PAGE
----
The Making of British India, 1756-1858

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University Press, 1915 - India - 398 pages
 

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Page 306 - No Native of the said Territories, nor any natural-born subject of His Majesty resident therein, shall by reason only of his religion, place of birth, descent, colour or any of them, be disabled from holding any place, office, or employment under the said Company.
Page 284 - We should look upon India not as a temporary possession, but as one which is to be maintained permanently, until the natives shall in some future age have abandoned most of their superstitions and prejudices and become sufficiently enlightened to frame a regular government for themselves, and to conduct and preserve it.
Page 390 - ... it shall be lawful for Her Majesty from time to time, by Order in Council, to...
Page 385 - And it is our further will that, so far as may be, our subjects, of whatever race or creed, be freely and impartially admitted to offices in our service, the duties of which they may be qualified, by their education, ability, and integrity, duly to discharge.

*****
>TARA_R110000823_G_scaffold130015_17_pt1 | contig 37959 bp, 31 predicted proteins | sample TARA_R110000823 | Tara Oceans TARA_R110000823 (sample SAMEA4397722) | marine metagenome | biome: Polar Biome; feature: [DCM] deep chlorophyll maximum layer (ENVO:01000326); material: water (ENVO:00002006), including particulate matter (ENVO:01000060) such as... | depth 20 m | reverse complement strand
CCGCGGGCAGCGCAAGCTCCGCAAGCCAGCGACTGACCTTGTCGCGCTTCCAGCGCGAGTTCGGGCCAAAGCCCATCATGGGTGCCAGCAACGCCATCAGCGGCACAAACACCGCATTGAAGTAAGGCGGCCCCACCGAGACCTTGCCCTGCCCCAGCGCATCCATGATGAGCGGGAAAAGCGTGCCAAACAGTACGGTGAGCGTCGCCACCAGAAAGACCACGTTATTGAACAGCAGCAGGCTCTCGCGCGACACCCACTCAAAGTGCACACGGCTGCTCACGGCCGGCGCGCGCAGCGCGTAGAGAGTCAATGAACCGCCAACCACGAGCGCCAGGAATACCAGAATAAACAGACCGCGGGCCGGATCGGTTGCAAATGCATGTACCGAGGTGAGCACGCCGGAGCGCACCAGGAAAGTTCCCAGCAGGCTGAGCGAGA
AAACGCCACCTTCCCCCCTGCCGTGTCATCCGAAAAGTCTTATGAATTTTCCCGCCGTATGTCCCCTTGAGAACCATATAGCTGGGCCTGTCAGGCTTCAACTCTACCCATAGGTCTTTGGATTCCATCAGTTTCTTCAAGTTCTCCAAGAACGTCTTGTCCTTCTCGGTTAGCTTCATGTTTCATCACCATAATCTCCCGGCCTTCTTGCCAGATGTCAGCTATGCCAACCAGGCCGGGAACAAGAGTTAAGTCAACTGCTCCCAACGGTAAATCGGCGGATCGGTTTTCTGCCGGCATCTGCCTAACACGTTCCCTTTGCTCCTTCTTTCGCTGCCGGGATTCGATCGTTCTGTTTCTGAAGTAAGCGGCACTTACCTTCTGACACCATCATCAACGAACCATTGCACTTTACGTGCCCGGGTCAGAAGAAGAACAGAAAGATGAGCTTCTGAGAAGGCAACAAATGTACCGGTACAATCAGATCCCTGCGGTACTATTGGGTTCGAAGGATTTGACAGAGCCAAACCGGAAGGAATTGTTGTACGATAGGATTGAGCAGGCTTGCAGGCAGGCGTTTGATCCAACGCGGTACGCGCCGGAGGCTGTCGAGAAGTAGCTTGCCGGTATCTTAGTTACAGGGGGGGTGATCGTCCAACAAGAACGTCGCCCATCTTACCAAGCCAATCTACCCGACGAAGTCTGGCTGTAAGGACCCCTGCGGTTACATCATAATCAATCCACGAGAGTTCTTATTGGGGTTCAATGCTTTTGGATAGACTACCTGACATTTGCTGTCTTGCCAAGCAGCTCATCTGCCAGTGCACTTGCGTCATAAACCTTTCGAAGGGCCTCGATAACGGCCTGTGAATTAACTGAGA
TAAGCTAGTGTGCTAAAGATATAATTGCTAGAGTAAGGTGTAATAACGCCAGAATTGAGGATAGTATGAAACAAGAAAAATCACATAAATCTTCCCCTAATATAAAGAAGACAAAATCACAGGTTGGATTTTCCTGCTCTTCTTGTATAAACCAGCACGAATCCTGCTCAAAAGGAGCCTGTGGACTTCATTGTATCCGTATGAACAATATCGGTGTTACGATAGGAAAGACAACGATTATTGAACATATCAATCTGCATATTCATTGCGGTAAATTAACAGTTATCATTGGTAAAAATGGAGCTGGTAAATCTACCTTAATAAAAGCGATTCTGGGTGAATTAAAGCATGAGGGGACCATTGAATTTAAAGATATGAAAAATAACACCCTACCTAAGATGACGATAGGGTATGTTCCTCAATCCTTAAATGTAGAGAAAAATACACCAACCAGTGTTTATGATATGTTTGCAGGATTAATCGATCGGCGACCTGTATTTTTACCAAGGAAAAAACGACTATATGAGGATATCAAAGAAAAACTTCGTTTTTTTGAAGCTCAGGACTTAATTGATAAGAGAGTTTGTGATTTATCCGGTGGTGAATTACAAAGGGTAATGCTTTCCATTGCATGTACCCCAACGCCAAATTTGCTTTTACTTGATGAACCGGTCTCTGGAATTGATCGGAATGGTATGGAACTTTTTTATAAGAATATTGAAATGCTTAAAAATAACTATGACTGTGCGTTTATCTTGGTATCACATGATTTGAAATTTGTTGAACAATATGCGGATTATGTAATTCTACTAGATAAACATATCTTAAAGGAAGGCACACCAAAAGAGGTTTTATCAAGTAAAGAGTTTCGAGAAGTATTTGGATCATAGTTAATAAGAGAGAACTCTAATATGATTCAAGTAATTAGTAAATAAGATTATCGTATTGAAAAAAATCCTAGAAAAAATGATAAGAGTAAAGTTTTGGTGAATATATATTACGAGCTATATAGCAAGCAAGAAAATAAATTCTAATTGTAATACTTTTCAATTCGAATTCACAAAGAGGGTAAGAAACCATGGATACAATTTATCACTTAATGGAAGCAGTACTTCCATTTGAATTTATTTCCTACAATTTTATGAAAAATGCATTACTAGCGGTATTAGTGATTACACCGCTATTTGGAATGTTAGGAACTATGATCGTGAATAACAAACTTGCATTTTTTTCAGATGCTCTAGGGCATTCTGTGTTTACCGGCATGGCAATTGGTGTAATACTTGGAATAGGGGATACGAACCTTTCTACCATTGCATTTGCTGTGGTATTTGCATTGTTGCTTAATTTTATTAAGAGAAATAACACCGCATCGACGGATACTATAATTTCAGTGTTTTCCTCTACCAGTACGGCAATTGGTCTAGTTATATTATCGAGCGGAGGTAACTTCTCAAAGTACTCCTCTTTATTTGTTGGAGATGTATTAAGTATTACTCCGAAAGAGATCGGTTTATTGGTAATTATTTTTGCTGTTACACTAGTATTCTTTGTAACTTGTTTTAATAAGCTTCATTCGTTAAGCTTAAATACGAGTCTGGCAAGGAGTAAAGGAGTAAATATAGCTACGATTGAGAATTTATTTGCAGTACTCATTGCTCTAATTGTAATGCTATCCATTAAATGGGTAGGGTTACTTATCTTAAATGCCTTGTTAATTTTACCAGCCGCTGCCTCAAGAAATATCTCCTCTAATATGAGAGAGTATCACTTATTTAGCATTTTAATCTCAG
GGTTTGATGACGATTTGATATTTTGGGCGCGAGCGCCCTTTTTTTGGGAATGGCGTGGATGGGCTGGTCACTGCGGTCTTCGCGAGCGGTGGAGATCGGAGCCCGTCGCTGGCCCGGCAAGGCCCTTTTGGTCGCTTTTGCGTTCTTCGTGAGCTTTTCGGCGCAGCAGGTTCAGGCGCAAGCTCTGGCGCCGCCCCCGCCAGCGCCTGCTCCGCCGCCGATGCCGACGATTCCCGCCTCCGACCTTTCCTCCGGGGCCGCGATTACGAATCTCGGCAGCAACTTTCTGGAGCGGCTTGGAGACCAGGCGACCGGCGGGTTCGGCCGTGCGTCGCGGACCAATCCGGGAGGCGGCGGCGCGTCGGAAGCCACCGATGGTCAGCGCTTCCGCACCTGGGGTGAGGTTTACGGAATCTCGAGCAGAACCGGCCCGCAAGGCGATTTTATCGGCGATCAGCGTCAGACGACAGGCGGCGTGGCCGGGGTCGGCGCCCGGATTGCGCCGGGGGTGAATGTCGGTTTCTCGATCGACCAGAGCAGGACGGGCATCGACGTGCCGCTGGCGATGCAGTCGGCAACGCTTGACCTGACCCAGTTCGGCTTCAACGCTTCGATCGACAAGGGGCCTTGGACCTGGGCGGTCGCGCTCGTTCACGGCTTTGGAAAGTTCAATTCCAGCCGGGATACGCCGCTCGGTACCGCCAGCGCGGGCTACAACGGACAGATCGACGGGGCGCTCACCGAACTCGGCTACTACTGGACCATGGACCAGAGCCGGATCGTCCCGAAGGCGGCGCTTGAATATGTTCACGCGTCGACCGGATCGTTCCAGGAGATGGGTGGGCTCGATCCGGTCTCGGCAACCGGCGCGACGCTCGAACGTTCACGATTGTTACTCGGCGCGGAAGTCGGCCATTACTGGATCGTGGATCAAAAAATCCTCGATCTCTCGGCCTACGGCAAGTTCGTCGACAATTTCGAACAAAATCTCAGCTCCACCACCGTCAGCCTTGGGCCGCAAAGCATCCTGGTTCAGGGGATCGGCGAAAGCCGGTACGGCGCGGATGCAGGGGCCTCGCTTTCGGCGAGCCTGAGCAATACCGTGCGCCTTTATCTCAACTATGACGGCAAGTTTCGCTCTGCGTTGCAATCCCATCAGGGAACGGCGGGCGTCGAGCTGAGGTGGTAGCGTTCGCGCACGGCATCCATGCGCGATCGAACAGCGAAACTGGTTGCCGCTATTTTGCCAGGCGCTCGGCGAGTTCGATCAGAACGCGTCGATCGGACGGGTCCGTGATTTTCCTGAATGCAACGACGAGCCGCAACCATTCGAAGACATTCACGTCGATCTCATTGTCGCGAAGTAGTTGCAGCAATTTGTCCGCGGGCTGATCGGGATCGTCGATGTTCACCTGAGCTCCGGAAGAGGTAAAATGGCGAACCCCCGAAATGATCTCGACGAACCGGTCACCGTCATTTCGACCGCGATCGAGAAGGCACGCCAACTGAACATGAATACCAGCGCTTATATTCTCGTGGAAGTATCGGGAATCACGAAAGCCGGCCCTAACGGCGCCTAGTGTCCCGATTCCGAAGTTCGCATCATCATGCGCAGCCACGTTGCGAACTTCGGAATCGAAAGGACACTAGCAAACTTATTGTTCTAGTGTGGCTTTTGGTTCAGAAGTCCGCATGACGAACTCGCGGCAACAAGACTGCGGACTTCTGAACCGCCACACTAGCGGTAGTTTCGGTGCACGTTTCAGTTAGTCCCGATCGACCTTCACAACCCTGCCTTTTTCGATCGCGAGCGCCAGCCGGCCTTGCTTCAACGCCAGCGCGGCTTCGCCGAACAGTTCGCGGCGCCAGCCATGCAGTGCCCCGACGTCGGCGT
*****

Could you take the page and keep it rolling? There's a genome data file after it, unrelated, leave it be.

Page 383 - Whereas, for divers weighty reasons, we have resolved by and with the advice and consent of the Lords Spiritual and Temporal, and Commons, in Parliament assembled, to take upon ourselves the government of the territories in India heretofore administered in trust for us by the Honourable East India Company...
Page 301 - Sanscrit works. I have conversed both here and at home with men distinguished by their proficiency in the Eastern tongues. I am quite ready to take the Oriental learning at the valuation of the Orientalists themselves. I have never found one among them who could deny that a single shelf of a good European...
Page 388 - State, to conduct the business transacted in the United Kingdom in relation to the government of and the correspondence with India...
Page 301 - I am quite ready to take the Oriental learning at the valuation of the Orientalists themselves. I have never found one among them who could deny that a single shelf of a good European library was worth the whole native literature of India and Arabia.
Page 298 - ... a sum of not less than one lac of rupees in each year shall be set apart and applied to the revival and improvement of literature, and the encouragement of the learned natives of India, and for the introduction and promotion of a knowledge of the sciences among the inhabitants of the British territories in India...
Page 200 - And whereas to pursue schemes of conquest and extension of dominion in India are measures repugnant to the wish, the honour, and policy of this nation...

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